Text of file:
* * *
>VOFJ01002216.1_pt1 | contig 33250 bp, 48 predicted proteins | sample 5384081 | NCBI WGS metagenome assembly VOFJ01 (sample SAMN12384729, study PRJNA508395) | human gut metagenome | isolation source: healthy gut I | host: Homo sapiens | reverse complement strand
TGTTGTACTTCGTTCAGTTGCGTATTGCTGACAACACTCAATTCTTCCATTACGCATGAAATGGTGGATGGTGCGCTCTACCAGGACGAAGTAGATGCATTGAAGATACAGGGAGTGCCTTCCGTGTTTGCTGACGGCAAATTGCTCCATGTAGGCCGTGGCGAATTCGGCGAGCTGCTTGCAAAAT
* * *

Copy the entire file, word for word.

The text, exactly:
>VOFJ01002216.1_pt1 | contig 33250 bp, 48 predicted proteins | sample 5384081 | NCBI WGS metagenome assembly VOFJ01 (sample SAMN12384729, study PRJNA508395) | human gut metagenome | isolation source: healthy gut I | host: Homo sapiens | reverse complement strand
TGTTGTACTTCGTTCAGTTGCGTATTGCTGACAACACTCAATTCTTCCATTACGCATGAAATGGTGGATGGTGCGCTCTACCAGGACGAAGTAGATGCATTGAAGATACAGGGAGTGCCTTCCGTGTTTGCTGACGGCAAATTGCTCCATGTAGGCCGTGGCGAATTCGGCGAGCTGCTTGCAAAAT